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Aircraft Condensation Iridescence. Roberto Figueredo Simonetti imaged this Iberia A340 over Montevideo (Uruguay) on its approach to Carrasco International Airport. ©Roberto Figueredo Simonetti, shown with permission.

The iridescent colours are sunlight diffracted by millions of water droplets condensed by the airflow over the wings. The droplets all have similar life histories and therefore similar sizes, ideal conditions for iridescence.

Why does condensation occur? Once the pressure of water vapour in the air exceeds the saturation vapour pressure it is no longer stable. Provided there are dust particles present to act as nuclei, the excess vapour over the saturation pressure condenses into droplets - heterogeneous nucleation. Without any nuclei, condensation is more difficult. Instead the air becomes supersaturated. However, when the supersaturation exceeds a certain critical value water condenses out very rapidly as a mist of fine droplets even though nuclei are absent. This is homogeneous nucleation.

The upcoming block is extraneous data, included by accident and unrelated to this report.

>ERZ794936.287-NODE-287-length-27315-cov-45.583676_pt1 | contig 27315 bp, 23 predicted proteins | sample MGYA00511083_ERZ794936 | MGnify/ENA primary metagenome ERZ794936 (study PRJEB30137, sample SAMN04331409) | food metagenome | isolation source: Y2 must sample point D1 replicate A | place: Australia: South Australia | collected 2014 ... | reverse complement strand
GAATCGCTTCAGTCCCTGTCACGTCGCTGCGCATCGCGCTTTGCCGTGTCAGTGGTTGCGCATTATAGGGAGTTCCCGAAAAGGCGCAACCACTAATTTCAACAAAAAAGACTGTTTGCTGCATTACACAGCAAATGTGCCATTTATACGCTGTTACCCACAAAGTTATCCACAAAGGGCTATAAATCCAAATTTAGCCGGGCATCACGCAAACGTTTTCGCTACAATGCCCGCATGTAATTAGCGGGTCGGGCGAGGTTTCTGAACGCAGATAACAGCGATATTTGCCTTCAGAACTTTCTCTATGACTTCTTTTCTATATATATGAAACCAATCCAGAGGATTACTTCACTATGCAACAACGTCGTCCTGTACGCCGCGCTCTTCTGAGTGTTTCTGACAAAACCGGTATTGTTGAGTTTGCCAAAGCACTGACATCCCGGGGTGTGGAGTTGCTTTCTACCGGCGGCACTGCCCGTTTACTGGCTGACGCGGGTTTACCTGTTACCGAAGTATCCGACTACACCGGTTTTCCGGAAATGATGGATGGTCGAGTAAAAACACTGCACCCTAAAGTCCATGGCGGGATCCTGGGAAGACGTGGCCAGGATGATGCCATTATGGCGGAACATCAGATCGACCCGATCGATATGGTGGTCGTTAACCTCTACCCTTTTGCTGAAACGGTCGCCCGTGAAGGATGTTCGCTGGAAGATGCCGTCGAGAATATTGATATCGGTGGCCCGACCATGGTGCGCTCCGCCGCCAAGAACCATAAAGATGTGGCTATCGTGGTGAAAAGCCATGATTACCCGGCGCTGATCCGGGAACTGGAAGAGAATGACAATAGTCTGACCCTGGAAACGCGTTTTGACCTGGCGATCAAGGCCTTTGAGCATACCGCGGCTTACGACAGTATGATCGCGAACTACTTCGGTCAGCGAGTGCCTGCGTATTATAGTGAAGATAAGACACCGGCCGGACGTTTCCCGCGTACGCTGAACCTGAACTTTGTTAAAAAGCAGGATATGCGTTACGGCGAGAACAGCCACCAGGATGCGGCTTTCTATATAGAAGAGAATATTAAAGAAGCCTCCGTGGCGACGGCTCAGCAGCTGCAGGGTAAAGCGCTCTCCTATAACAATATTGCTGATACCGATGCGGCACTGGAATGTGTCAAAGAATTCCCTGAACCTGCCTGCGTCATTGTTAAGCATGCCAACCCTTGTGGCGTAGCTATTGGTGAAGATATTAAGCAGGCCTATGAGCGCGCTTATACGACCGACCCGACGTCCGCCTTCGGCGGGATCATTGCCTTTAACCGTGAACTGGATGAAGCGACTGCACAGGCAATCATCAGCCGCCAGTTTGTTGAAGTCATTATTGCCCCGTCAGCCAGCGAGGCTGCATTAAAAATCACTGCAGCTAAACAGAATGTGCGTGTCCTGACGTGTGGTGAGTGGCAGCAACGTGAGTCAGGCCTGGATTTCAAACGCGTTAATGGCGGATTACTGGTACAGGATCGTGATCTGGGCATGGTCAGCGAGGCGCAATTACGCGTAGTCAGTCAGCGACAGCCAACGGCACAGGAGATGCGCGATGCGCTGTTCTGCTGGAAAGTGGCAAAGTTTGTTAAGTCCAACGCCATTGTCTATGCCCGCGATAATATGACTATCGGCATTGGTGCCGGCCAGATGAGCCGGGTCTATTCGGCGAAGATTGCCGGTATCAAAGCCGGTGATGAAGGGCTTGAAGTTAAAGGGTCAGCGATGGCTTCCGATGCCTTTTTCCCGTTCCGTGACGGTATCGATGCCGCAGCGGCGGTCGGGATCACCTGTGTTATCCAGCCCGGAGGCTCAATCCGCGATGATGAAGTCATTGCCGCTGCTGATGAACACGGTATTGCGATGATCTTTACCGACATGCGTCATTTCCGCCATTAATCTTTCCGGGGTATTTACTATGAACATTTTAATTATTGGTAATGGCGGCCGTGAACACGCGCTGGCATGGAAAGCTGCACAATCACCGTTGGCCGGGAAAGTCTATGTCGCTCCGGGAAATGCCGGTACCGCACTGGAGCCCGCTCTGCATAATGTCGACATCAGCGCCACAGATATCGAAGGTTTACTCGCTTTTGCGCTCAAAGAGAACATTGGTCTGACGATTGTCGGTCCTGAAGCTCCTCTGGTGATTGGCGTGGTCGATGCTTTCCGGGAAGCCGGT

The flow over the top of aircraft wings is faster than elsewhere. The fast flowing air is at a lower pressure and expands. In doing so it cools. If the humidity is high enough and the air temperature also fairly high (warm air can hold more water as vapour than cold air) then conditions might be reached for heterogeneous or even homogeneous nucleation followed by rapid droplet growth. In some cases the air might already be supersaturated before the aircraft passes. The result? We see trails of condensed droplets from the wings and sometimes these iridesce spectacularly.

In the above case the droplets evaporated quickly. Sometimes they persist and, with the water generated by combustion in the engines, form a contrail.

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